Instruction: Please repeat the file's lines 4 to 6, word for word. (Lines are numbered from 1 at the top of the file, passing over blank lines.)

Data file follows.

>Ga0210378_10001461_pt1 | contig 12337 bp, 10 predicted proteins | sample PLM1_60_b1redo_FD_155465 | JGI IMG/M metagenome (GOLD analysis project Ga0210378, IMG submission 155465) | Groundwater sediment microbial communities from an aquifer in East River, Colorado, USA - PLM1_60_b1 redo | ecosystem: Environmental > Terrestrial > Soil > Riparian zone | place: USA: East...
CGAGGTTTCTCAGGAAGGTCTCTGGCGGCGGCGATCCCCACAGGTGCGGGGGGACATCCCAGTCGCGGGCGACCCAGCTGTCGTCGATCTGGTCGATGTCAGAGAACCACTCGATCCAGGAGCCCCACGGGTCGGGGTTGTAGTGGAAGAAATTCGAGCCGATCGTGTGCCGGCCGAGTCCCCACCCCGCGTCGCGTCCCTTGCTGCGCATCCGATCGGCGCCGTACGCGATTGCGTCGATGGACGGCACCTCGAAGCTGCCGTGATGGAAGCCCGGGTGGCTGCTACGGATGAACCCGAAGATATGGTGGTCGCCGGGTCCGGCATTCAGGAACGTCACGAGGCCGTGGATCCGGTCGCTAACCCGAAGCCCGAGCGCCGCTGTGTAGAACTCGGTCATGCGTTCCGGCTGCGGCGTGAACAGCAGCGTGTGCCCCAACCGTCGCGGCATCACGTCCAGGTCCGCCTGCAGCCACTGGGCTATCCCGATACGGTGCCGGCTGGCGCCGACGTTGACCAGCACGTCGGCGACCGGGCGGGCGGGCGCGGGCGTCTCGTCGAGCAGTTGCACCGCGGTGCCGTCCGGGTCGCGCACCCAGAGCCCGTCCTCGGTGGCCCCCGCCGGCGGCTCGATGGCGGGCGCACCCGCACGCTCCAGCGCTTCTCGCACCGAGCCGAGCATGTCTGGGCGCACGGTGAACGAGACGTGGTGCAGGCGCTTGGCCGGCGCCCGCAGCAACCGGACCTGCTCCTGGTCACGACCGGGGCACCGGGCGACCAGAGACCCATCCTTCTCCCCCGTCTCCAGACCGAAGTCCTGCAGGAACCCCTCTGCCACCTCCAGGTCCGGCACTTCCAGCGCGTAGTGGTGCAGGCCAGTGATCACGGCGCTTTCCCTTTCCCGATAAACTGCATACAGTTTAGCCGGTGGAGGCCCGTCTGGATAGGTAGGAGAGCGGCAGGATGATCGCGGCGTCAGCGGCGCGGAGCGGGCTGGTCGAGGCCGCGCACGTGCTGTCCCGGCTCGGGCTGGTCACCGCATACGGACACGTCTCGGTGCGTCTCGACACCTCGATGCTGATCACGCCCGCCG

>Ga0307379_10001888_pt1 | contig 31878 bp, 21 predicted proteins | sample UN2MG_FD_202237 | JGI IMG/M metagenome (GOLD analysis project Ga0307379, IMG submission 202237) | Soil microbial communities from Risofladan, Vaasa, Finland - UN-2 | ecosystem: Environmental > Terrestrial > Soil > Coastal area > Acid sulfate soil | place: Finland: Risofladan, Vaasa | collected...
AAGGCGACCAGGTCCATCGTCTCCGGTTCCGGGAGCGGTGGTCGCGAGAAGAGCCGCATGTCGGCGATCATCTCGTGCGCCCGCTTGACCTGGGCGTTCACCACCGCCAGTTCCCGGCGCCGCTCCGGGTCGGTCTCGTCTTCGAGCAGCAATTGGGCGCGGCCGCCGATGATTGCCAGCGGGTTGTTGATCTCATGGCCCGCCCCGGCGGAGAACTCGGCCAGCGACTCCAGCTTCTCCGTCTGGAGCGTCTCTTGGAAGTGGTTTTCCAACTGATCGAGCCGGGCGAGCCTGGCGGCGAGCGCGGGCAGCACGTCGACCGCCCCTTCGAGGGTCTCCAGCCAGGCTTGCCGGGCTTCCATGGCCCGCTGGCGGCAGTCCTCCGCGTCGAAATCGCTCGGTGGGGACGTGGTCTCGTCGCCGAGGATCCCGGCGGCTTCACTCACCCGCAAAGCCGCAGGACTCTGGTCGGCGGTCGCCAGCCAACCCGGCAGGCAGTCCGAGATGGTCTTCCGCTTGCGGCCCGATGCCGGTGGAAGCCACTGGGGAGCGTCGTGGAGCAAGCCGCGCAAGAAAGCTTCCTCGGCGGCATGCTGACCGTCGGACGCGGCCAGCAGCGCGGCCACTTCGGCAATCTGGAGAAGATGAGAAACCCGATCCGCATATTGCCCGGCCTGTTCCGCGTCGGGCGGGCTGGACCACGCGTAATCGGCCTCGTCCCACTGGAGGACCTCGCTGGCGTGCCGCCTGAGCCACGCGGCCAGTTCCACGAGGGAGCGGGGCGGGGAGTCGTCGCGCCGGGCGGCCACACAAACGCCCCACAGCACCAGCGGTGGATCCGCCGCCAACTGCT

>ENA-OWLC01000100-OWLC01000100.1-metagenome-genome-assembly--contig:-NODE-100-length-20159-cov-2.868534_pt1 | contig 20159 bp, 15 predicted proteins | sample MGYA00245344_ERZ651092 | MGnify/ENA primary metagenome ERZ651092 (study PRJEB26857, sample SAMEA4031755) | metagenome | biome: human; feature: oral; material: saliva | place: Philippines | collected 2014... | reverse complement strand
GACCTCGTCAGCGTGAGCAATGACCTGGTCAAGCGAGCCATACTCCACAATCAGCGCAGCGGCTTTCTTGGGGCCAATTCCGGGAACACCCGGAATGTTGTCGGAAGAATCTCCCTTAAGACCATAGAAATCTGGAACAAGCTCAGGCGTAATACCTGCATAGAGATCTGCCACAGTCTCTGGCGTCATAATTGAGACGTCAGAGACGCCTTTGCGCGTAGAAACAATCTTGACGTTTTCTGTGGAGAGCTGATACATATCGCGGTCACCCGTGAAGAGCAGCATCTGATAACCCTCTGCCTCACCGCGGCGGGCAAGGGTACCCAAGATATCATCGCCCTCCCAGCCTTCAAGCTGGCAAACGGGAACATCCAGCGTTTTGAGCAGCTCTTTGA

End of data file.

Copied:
AAGGCGACCAGGTCCATCGTCTCCGGTTCCGGGAGCGGTGGTCGCGAGAAGAGCCGCATGTCGGCGATCATCTCGTGCGCCCGCTTGACCTGGGCGTTCACCACCGCCAGTTCCCGGCGCCGCTCCGGGTCGGTCTCGTCTTCGAGCAGCAATTGGGCGCGGCCGCCGATGATTGCCAGCGGGTTGTTGATCTCATGGCCCGCCCCGGCGGAGAACTCGGCCAGCGACTCCAGCTTCTCCGTCTGGAGCGTCTCTTGGAAGTGGTTTTCCAACTGATCGAGCCGGGCGAGCCTGGCGGCGAGCGCGGGCAGCACGTCGACCGCCCCTTCGAGGGTCTCCAGCCAGGCTTGCCGGGCTTCCATGGCCCGCTGGCGGCAGTCCTCCGCGTCGAAATCGCTCGGTGGGGACGTGGTCTCGTCGCCGAGGATCCCGGCGGCTTCACTCACCCGCAAAGCCGCAGGACTCTGGTCGGCGGTCGCCAGCCAACCCGGCAGGCAGTCCGAGATGGTCTTCCGCTTGCGGCCCGATGCCGGTGGAAGCCACTGGGGAGCGTCGTGGAGCAAGCCGCGCAAGAAAGCTTCCTCGGCGGCATGCTGACCGTCGGACGCGGCCAGCAGCGCGGCCACTTCGGCAATCTGGAGAAGATGAGAAACCCGATCCGCATATTGCCCGGCCTGTTCCGCGTCGGGCGGGCTGGACCACGCGTAATCGGCCTCGTCCCACTGGAGGACCTCGCTGGCGTGCCGCCTGAGCCACGCGGCCAGTTCCACGAGGGAGCGGGGCGGGGAGTCGTCGCGCCGGGCGGCCACACAAACGCCCCACAGCACCAGCGGTGGATCCGCCGCCAACTGCT

>ENA-OWLC01000100-OWLC01000100.1-metagenome-genome-assembly--contig:-NODE-100-length-20159-cov-2.868534_pt1 | contig 20159 bp, 15 predicted proteins | sample MGYA00245344_ERZ651092 | MGnify/ENA primary metagenome ERZ651092 (study PRJEB26857, sample SAMEA4031755) | metagenome | biome: human; feature: oral; material: saliva | place: Philippines | collected 2014... | reverse complement strand
GACCTCGTCAGCGTGAGCAATGACCTGGTCAAGCGAGCCATACTCCACAATCAGCGCAGCGGCTTTCTTGGGGCCAATTCCGGGAACACCCGGAATGTTGTCGGAAGAATCTCCCTTAAGACCATAGAAATCTGGAACAAGCTCAGGCGTAATACCTGCATAGAGATCTGCCACAGTCTCTGGCGTCATAATTGAGACGTCAGAGACGCCTTTGCGCGTAGAAACAATCTTGACGTTTTCTGTGGAGAGCTGATACATATCGCGGTCACCCGTGAAGAGCAGCATCTGATAACCCTCTGCCTCACCGCGGCGGGCAAGGGTACCCAAGATATCATCGCCCTCCCAGCCTTCAAGCTGGCAAACGGGAACATCCAGCGTTTTGAGCAGCTCTTTGA